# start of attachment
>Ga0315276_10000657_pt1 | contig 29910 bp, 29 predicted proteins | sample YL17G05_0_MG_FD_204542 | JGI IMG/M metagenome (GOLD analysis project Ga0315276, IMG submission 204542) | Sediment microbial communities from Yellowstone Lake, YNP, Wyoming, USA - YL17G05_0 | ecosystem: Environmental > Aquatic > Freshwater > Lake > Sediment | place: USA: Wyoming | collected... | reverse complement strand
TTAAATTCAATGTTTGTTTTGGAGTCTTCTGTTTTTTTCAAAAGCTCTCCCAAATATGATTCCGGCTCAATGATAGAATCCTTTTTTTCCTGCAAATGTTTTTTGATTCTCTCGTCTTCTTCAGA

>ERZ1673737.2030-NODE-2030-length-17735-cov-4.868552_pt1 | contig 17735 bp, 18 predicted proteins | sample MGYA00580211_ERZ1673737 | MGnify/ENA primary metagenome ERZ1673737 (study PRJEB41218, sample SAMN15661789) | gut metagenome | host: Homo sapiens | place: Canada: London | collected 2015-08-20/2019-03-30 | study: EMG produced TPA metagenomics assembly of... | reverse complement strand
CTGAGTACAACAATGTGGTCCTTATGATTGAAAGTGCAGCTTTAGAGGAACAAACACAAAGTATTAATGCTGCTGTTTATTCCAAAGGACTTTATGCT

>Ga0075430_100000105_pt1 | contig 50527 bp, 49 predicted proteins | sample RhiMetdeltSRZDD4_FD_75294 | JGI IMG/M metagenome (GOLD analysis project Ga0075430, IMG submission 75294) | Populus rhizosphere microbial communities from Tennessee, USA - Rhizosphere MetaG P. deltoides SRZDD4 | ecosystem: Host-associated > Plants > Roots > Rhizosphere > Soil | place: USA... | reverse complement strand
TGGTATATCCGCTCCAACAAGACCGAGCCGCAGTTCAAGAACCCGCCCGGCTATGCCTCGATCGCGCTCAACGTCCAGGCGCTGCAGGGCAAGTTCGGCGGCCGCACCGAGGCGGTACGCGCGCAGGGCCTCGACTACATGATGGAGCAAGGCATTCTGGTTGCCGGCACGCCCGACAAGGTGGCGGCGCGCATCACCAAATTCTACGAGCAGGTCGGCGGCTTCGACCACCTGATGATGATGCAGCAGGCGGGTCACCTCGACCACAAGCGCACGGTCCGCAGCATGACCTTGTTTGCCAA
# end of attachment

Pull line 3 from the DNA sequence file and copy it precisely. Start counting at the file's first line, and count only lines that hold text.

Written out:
>ERZ1673737.2030-NODE-2030-length-17735-cov-4.868552_pt1 | contig 17735 bp, 18 predicted proteins | sample MGYA00580211_ERZ1673737 | MGnify/ENA primary metagenome ERZ1673737 (study PRJEB41218, sample SAMN15661789) | gut metagenome | host: Homo sapiens | place: Canada: London | collected 2015-08-20/2019-03-30 | study: EMG produced TPA metagenomics assembly of... | reverse complement strand